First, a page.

Get Published: The Nuts and Bolts of English, and How to Impress a Publisher (2)

 


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The tiniest things can be so useful when you come to consider the nuts and bolts of writing. The comma is one of them. No, don't go away: it's a useful device that's often used badly - or ignored altogether.

As an editor of books, I am forever sticking commas into other people's prose, having first of all had to work out what their sentence is trying to say. Many people are slapdash about comma use, and it can go down badly with a commissioning editor who is, say, looking at your approach letter and sample chapter and thinking, “Uh, oh. This one's going to give us problems. Where's that equally promising but better-presented proposal that will cost us far less in copy-editing fees?"

There are many useful punctuation and grammar tips in a downloadable book I co-wrote on how you can get yourself published very quickly, You Can Write Books (at www.youcanwritebooks.com), although its main focus is on how to get your work before a publisher. But here I'll deal with this one useful but sometimes overlooked little squiggle, and a few things that many writers neglect.

First, should be used in a list of items to break them up: pens, pencils, books, and paper. Should you use a comma before and in that list, though? Well, yes if you're, say, a North American; yes and no if you're British. This is called the list comma or serial comma (it is often called the Oxford comma, and is still used by Oxford University Press).

Many people say it's not necessary, because the word and in that sentence is doing the job the commas were doing earlier in the sentence. However, many writers of English throughout the world - notably, as I said, in America - like the serial comma, and insist on it. Most British writers, publishers, and newspapers don't bother with it, and so would write “writers, publishers and newspapers"; “pens, pencils, books and paper. "

What should you do? Well, you choose a style and stick to it. Be consistent. Better still, you see which style your potential publisher uses, and go with that. That goes for all stylistic considerations. Don't forget: you're selling an idea to a publishing house, and anything you can do to impress them will go in your favor.

The comma is also very handy to separate two distinct clauses in a sentence, and this is where many writers ignore it. You'll see how I used it in the last sentence, after the word sentence. Not only does it give you a pause for breath (a mental breath if you're not reading aloud, of course), but often it can help the meaning.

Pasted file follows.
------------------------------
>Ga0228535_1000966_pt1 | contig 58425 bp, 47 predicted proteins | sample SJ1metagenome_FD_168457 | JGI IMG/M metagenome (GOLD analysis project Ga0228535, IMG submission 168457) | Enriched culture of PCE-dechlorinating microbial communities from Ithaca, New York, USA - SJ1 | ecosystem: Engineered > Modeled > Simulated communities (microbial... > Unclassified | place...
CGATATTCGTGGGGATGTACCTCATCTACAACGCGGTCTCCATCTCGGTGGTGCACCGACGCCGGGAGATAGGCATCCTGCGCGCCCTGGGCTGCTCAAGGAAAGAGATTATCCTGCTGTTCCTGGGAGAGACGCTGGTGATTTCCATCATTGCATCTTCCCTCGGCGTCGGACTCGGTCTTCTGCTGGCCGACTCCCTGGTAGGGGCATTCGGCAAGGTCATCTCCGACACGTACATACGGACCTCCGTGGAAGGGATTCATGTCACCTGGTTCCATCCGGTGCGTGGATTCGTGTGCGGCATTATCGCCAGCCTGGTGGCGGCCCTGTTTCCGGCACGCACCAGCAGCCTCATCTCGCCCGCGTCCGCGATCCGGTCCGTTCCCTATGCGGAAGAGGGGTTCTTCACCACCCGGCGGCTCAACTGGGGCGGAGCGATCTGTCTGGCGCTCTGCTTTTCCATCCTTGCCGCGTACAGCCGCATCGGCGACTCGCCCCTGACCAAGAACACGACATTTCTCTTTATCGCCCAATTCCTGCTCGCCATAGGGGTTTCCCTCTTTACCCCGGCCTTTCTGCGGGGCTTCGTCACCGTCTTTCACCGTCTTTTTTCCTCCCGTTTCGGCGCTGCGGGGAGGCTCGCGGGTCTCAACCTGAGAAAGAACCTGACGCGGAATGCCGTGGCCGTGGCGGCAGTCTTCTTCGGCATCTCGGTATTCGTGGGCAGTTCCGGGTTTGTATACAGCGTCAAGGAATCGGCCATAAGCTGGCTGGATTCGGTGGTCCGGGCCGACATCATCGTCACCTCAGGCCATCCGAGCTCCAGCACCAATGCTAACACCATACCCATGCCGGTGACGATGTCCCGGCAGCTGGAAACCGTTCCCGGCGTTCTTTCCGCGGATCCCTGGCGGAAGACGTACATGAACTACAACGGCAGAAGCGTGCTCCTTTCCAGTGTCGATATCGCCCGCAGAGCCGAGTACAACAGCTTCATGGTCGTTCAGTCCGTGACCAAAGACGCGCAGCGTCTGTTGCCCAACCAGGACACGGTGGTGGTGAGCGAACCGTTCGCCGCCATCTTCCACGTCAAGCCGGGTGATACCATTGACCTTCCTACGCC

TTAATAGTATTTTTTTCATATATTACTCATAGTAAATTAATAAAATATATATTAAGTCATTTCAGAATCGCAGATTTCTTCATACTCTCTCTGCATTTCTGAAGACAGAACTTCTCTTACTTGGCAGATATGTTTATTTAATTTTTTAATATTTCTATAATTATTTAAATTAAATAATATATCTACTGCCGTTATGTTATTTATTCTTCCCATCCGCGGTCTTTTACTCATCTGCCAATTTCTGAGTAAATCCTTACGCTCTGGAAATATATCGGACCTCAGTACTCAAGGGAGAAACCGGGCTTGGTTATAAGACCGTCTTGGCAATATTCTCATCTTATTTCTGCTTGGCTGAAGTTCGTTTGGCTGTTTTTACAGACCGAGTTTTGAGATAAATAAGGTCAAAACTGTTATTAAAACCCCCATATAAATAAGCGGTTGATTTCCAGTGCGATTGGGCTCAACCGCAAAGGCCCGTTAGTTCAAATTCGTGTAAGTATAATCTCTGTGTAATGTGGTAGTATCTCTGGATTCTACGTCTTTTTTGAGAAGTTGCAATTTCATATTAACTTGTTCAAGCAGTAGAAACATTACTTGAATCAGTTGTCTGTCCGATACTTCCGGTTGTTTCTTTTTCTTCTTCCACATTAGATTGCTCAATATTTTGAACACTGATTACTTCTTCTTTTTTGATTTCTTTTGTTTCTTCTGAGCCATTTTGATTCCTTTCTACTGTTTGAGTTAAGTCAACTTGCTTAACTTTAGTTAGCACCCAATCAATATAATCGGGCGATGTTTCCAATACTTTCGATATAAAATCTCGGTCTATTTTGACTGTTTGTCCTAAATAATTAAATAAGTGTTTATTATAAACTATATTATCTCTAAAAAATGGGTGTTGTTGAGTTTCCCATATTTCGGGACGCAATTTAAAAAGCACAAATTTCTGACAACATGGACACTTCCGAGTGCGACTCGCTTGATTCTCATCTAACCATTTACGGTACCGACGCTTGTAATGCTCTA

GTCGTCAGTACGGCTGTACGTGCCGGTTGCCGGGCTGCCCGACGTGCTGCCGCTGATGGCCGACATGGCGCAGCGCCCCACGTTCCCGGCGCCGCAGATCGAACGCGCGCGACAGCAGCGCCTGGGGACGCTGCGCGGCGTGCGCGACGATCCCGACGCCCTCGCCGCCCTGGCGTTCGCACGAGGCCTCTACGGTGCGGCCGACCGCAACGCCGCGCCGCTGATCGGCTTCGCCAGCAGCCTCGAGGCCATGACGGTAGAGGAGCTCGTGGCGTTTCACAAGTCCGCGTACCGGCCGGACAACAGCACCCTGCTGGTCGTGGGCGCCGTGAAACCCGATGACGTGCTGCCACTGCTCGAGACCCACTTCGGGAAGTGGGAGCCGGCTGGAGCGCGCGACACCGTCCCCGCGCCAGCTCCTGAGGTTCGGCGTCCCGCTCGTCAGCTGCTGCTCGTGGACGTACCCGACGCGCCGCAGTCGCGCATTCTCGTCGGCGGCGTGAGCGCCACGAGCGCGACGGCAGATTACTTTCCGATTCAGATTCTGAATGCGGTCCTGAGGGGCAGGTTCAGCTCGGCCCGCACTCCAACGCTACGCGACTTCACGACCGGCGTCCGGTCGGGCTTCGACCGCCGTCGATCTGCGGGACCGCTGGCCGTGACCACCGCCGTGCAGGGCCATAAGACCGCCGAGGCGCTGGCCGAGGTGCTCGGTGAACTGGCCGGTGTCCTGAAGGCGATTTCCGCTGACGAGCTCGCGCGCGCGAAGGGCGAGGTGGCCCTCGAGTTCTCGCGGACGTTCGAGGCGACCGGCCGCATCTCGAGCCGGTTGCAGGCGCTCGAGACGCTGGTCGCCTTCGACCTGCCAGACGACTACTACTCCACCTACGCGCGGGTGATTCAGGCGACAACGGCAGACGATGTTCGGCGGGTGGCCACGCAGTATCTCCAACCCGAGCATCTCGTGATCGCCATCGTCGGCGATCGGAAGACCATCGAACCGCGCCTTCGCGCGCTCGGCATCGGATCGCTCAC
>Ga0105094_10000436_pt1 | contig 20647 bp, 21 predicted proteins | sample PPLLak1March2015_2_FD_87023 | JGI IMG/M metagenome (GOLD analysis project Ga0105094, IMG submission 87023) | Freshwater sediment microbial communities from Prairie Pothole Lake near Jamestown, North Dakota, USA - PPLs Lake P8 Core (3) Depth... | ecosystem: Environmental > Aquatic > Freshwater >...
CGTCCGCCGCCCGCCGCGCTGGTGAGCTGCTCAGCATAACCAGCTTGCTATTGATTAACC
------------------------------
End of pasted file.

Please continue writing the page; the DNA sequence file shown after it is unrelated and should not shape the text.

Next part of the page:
Take this: “I passed the ball to Joe and Fred kicked it into the net. " I passed the ball to Joe and Fred? No, I passed it to Joe, and then Fred came along and kicked it into the net. You get the meaning eventually, but why should I as writer give you, the reader, pause? If I'd written, “I passed the ball to Joe, and Fred kicked it into the net, " you wouldn't even have blinked, because the meaning would have been immediately clear.

Or look at this sentence: “That day I went to the movies . . . " could mean that on that particular day I went to the movies ("That day, I went to the movies") or that it was on the day I went to the movies that something else happened ("That day I went to the movies something else happened").

In the first pair of parentheses above, you'll see how the comma has been used to convey the first of the two possible meanings. But, if you miss it out, you're going to have your reader thinking you meant it the other way. If that's not your intention, make sure you use the comma.

A few final brief points, then, about the comma.

Commas come before quoted speech: “Joe said, ‘Let's go and see a movie. '"

Commas come after a piece of quoted speech, before you say who's speaking: “‘Let's go and see a movie, ’ said Joe. "

Commas can be used in the way brackets are used: “My English teacher, Martha Moonbeam, gave me good marks this week. " The commas here are known as bracketing commas, because they do the same work as parentheses (round brackets, like these) but in a “weaker" way.

Another example of bracketing commas would be, “The train, which was late leaving, made up for lost time. " Don't miss off the second comma; many people do.

Commas separate adjectives in such sentences as, “It was a cold, damp, dreary sort of day. " In this context, they're doing much the same work as in the list of items above, except that here we have adjectives, not nouns.

In one short article, you have, I hope, got to grips with this bit of occasionally troublesome but very useful punctuation. You may have been familiar with some of the things, anyway, but I hope that, if there were one or two concerns you weren't too sure about, this article has been of help.

Andrew John is co-author of You Can Write Books, a no-nonsense downloadable book from http://www.youcanwritebooks.com that will get you into print if you follow its advice. He and his co-author, Stephen Blake, have written more than a dozen print titles (details on http://www.youcanwritebooks.com ). Both are writers and editors, and You Can Write Books is crammed with advice you can trust.

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